The intrinsic properties of compound semiconductors, such as operation at high frequencies and temperature, higher electron saturation velocity, efficient emission and detection of light, variable thermal conductivity, piezoresistivity, piezoelectricity, and variation in the band gap, are the key advantages of these semiconductors over conventional silicon technology.

Micromotors, microbolometers, radio frequency inductors, waveguide switches, cantilevers, and wavelength-tunable microcavity devices such as photodiodes, light emitting diodes (LEDs), vertical-cavity surface-emitting lasers (VCSELs), optical amplifiers, and optical filters have been fabricated by micromachining compound semiconductors.

Compound semiconductors made using elements from group III and group V and elements only from group IV are used for microsystems due to their material properties. For instance, GaAs-based semiconductors were studied extensively to fabricate integrated sensors owing to their high piezoelectricity and superior thermoelectricity properties.

GaAs can meet the requirement for maximum thermal resistance as its thermal conductivity is significantly lower than that of silicon. Similarly, exceptional bolometric infrared sensors were synthesized using suspended aluminum gallium arsenide (AlGaAs) membranes due to their wide energy gap, high Seebeck coefficients, and piezoelectric properties.

GaAs-based materials were also used to fabricate self-assembled, strain-driven three-dimensional (3D) micro/nanostructures. InP-based materials are considered suitable for optical fiber communication system light sources owing to low dispersion and loss at 1.5 μm and 1.3 μm wavelengths.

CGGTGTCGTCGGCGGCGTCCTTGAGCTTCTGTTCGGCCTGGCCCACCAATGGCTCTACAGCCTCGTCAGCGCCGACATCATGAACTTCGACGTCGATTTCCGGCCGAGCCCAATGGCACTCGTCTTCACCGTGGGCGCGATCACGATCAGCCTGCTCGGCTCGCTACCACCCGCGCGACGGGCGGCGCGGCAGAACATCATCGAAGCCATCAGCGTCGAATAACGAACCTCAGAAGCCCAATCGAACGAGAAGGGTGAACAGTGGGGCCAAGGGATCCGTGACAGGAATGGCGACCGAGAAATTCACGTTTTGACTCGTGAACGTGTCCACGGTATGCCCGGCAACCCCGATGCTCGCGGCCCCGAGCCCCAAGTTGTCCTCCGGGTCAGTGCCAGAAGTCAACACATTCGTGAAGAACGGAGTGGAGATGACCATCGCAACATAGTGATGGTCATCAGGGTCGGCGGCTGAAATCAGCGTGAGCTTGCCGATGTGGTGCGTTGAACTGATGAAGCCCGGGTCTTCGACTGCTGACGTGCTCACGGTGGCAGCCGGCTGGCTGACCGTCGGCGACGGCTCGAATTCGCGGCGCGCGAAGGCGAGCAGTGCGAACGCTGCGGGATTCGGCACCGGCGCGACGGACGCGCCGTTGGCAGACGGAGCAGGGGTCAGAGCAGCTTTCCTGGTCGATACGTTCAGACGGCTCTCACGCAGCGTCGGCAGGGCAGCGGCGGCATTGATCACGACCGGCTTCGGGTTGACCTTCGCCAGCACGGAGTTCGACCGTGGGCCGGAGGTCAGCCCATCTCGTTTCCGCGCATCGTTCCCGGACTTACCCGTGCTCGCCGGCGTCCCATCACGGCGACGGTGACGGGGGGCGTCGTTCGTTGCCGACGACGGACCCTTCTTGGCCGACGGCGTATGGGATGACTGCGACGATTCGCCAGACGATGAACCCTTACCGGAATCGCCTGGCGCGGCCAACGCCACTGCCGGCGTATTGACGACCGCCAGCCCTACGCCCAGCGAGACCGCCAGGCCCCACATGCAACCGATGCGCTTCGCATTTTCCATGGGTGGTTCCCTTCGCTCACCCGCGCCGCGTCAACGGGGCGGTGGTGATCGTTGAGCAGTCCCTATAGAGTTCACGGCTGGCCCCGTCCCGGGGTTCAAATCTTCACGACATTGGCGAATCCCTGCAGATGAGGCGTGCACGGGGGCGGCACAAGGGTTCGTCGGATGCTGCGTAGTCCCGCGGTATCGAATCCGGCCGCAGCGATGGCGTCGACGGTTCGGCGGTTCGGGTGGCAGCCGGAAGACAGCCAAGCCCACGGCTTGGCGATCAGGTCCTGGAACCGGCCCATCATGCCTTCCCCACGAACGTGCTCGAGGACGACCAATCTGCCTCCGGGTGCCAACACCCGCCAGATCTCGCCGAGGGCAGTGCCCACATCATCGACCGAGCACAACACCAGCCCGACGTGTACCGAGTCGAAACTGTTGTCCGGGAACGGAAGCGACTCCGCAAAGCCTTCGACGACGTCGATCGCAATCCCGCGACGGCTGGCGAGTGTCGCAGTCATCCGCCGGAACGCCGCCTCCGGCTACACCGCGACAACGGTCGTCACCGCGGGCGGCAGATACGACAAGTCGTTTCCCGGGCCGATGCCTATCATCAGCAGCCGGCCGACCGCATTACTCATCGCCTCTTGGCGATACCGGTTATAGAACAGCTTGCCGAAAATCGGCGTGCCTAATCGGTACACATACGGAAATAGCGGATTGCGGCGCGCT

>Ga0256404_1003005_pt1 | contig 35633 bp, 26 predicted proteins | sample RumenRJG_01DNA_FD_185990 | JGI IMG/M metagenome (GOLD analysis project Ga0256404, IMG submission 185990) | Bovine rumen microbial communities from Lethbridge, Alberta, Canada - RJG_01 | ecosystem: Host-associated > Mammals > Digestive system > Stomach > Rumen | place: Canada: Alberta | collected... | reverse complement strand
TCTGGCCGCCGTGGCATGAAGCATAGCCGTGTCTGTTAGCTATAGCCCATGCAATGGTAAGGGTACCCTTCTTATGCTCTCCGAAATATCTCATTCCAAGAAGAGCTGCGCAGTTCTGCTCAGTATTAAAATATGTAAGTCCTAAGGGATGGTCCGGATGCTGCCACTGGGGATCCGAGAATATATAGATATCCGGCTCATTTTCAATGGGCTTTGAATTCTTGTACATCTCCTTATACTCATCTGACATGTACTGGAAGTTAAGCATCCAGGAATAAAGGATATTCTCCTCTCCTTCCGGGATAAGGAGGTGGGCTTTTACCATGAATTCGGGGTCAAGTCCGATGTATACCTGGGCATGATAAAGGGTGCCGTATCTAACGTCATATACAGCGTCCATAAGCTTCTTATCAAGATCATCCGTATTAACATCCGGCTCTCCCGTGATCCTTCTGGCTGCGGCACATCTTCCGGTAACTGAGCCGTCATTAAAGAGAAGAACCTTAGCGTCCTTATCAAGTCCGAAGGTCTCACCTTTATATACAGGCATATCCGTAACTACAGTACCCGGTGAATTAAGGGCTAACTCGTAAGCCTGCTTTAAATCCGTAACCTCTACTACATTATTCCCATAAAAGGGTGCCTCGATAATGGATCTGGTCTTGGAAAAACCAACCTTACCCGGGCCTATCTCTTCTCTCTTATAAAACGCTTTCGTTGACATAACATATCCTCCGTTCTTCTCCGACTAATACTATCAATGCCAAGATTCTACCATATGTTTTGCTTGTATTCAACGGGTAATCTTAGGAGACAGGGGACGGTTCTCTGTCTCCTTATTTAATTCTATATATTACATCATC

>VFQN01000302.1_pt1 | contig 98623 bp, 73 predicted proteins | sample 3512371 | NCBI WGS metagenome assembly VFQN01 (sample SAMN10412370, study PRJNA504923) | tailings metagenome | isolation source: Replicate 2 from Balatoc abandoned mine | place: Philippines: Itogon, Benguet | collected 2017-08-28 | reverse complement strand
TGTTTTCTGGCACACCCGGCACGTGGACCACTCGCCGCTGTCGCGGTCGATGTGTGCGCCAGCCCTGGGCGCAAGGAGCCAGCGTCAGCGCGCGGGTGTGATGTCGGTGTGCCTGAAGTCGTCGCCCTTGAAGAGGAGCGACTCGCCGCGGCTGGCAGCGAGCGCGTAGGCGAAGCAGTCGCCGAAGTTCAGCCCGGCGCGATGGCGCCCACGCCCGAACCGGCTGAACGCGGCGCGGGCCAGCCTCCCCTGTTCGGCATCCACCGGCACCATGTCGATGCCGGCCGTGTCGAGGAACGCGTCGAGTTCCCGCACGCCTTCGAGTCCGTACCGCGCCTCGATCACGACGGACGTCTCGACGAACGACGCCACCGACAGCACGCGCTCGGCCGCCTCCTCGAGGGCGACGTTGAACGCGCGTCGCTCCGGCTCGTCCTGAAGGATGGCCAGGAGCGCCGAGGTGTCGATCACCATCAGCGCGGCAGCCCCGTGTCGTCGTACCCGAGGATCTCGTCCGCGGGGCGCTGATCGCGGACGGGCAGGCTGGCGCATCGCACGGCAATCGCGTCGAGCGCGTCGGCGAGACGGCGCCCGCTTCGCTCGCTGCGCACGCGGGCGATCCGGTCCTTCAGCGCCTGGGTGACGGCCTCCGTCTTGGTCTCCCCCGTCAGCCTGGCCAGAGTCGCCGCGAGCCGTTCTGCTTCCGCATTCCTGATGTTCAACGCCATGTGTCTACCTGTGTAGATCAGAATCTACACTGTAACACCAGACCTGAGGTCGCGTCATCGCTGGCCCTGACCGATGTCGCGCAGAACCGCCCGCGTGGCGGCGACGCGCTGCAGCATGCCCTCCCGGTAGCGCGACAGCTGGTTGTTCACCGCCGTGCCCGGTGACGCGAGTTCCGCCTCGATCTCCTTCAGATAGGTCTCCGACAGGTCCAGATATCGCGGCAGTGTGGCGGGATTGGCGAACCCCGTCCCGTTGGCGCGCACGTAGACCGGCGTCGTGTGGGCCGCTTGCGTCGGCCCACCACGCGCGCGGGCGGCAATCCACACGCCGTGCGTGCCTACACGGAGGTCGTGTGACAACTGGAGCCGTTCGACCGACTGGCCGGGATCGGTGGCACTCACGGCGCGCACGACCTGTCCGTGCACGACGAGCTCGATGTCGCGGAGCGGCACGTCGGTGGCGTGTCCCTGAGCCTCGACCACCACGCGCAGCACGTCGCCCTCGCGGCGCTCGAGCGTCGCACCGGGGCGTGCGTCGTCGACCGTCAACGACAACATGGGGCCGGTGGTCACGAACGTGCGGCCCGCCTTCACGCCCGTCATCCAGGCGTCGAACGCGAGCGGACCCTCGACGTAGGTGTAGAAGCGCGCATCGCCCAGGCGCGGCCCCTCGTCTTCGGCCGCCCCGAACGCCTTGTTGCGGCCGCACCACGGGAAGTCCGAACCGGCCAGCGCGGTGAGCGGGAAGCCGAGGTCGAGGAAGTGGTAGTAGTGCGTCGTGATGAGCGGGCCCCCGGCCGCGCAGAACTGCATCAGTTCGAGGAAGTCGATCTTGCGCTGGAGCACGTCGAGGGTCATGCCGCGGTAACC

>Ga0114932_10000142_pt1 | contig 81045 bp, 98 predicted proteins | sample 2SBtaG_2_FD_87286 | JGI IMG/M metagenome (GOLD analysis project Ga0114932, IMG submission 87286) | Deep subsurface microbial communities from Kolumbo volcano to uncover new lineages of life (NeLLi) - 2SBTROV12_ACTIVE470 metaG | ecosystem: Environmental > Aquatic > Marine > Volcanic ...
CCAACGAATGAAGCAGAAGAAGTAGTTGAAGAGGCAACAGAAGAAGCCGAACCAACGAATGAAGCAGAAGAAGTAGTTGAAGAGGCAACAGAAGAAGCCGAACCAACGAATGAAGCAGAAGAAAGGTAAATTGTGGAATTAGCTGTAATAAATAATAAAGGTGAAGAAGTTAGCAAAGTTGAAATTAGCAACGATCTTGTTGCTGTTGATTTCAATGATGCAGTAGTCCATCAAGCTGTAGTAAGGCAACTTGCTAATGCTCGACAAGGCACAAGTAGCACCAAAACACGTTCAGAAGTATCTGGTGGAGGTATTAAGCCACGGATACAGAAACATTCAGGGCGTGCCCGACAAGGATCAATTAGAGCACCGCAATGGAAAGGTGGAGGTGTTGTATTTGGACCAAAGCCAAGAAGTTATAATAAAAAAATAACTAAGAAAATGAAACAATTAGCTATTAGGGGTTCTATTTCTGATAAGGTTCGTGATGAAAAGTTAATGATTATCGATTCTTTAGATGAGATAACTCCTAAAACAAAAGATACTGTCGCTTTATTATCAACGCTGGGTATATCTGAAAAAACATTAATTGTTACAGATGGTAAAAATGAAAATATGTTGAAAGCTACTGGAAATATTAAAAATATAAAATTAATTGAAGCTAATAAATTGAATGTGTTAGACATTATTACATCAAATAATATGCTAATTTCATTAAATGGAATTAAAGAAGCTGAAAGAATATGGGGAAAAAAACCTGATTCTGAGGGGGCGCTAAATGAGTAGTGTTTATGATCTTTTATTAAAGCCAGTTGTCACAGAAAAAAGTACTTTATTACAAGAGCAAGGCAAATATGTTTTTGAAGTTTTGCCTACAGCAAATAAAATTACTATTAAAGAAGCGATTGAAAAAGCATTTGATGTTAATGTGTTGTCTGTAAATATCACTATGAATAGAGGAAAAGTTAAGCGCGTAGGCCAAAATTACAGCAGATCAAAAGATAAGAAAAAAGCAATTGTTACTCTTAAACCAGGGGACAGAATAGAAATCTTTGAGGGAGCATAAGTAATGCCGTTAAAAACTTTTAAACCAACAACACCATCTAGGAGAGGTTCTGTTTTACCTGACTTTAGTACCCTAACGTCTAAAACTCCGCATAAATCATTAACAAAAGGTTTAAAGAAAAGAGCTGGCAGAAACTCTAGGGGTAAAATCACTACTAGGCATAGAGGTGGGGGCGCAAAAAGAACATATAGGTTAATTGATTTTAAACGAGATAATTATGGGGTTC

Wider bandgap compound semiconductor materials, such as SiC and GaN, can be used feasibly for microelectromechanical systems (MEMS) applications in extreme environments. Poly-SiGe has been used to synthesize micromachined thermopiles and bolometers with superior thermoelectric properties.

Improving Energy Efficiency in Devices Using Compound Semiconductors

Increasing deployment of artificial intelligence (AI) and Internet of Things (IoT) applications and growing migration to the cloud have increased the need to improve energy efficiency in the energy-intensive IT infrastructure.

Compound semiconductors, specifically SiC, possess a higher energy efficiency than silicon semiconductors due to the significantly lower reverse charge and energy loss of SiC, which reduce the energy required during the switch-off and switch-on phase and more switching power.

The need for cooling systems is also eliminated due to lower heat loss, which decreases the weight and space of a device and reduces the infrastructure cost. Moreover, SiC can be used at high operating temperatures due to its wider bandwidth compared to pure silicon.